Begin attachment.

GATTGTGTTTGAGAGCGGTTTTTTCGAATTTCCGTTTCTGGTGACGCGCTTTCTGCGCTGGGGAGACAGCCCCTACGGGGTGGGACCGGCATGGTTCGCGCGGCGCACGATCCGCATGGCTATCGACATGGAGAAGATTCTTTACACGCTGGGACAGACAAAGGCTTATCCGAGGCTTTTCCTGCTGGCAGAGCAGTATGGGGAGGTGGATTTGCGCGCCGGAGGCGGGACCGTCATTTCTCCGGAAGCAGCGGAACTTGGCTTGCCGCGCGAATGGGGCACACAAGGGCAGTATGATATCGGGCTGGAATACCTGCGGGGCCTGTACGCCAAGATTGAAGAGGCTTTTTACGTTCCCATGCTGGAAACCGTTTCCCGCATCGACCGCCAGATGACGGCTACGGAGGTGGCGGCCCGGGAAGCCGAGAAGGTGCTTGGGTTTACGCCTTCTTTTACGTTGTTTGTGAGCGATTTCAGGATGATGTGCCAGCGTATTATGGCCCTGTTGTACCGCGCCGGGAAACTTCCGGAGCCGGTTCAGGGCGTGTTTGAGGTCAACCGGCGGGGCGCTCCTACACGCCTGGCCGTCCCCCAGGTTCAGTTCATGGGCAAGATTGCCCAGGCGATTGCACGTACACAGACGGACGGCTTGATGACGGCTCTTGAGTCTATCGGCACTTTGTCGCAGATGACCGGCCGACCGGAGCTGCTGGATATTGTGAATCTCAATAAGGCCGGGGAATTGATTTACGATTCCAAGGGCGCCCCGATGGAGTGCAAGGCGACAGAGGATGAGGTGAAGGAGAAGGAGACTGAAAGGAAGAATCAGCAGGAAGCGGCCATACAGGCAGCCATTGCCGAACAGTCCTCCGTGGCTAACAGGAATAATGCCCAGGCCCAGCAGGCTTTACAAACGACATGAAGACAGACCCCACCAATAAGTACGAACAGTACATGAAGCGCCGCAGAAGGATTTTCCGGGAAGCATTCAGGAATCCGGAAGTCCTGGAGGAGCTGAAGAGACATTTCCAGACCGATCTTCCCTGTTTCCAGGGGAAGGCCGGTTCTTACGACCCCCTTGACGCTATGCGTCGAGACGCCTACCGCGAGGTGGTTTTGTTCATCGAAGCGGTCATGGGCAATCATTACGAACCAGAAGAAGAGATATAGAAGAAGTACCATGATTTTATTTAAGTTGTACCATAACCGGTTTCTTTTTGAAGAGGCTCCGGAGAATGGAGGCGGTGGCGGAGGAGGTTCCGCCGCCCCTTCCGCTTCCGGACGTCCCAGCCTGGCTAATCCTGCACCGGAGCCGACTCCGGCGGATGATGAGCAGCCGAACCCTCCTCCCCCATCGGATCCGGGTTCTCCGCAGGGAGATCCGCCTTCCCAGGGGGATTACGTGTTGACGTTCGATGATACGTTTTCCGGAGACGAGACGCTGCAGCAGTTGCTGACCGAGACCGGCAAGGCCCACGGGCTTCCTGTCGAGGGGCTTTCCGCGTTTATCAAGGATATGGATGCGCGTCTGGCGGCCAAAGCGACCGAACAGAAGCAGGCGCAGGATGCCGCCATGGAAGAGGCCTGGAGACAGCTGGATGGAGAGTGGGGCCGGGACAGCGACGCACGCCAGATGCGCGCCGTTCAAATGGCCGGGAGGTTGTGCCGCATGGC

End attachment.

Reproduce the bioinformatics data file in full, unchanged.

GATTGTGTTTGAGAGCGGTTTTTTCGAATTTCCGTTTCTGGTGACGCGCTTTCTGCGCTGGGGAGACAGCCCCTACGGGGTGGGACCGGCATGGTTCGCGCGGCGCACGATCCGCATGGCTATCGACATGGAGAAGATTCTTTACACGCTGGGACAGACAAAGGCTTATCCGAGGCTTTTCCTGCTGGCAGAGCAGTATGGGGAGGTGGATTTGCGCGCCGGAGGCGGGACCGTCATTTCTCCGGAAGCAGCGGAACTTGGCTTGCCGCGCGAATGGGGCACACAAGGGCAGTATGATATCGGGCTGGAATACCTGCGGGGCCTGTACGCCAAGATTGAAGAGGCTTTTTACGTTCCCATGCTGGAAACCGTTTCCCGCATCGACCGCCAGATGACGGCTACGGAGGTGGCGGCCCGGGAAGCCGAGAAGGTGCTTGGGTTTACGCCTTCTTTTACGTTGTTTGTGAGCGATTTCAGGATGATGTGCCAGCGTATTATGGCCCTGTTGTACCGCGCCGGGAAACTTCCGGAGCCGGTTCAGGGCGTGTTTGAGGTCAACCGGCGGGGCGCTCCTACACGCCTGGCCGTCCCCCAGGTTCAGTTCATGGGCAAGATTGCCCAGGCGATTGCACGTACACAGACGGACGGCTTGATGACGGCTCTTGAGTCTATCGGCACTTTGTCGCAGATGACCGGCCGACCGGAGCTGCTGGATATTGTGAATCTCAATAAGGCCGGGGAATTGATTTACGATTCCAAGGGCGCCCCGATGGAGTGCAAGGCGACAGAGGATGAGGTGAAGGAGAAGGAGACTGAAAGGAAGAATCAGCAGGAAGCGGCCATACAGGCAGCCATTGCCGAACAGTCCTCCGTGGCTAACAGGAATAATGCCCAGGCCCAGCAGGCTTTACAAACGACATGAAGACAGACCCCACCAATAAGTACGAACAGTACATGAAGCGCCGCAGAAGGATTTTCCGGGAAGCATTCAGGAATCCGGAAGTCCTGGAGGAGCTGAAGAGACATTTCCAGACCGATCTTCCCTGTTTCCAGGGGAAGGCCGGTTCTTACGACCCCCTTGACGCTATGCGTCGAGACGCCTACCGCGAGGTGGTTTTGTTCATCGAAGCGGTCATGGGCAATCATTACGAACCAGAAGAAGAGATATAGAAGAAGTACCATGATTTTATTTAAGTTGTACCATAACCGGTTTCTTTTTGAAGAGGCTCCGGAGAATGGAGGCGGTGGCGGAGGAGGTTCCGCCGCCCCTTCCGCTTCCGGACGTCCCAGCCTGGCTAATCCTGCACCGGAGCCGACTCCGGCGGATGATGAGCAGCCGAACCCTCCTCCCCCATCGGATCCGGGTTCTCCGCAGGGAGATCCGCCTTCCCAGGGGGATTACGTGTTGACGTTCGATGATACGTTTTCCGGAGACGAGACGCTGCAGCAGTTGCTGACCGAGACCGGCAAGGCCCACGGGCTTCCTGTCGAGGGGCTTTCCGCGTTTATCAAGGATATGGATGCGCGTCTGGCGGCCAAAGCGACCGAACAGAAGCAGGCGCAGGATGCCGCCATGGAAGAGGCCTGGAGACAGCTGGATGGAGAGTGGGGCCGGGACAGCGACGCACGCCAGATGCGCGCCGTTCAAATGGCCGGGAGGTTGTGCCGCATGGC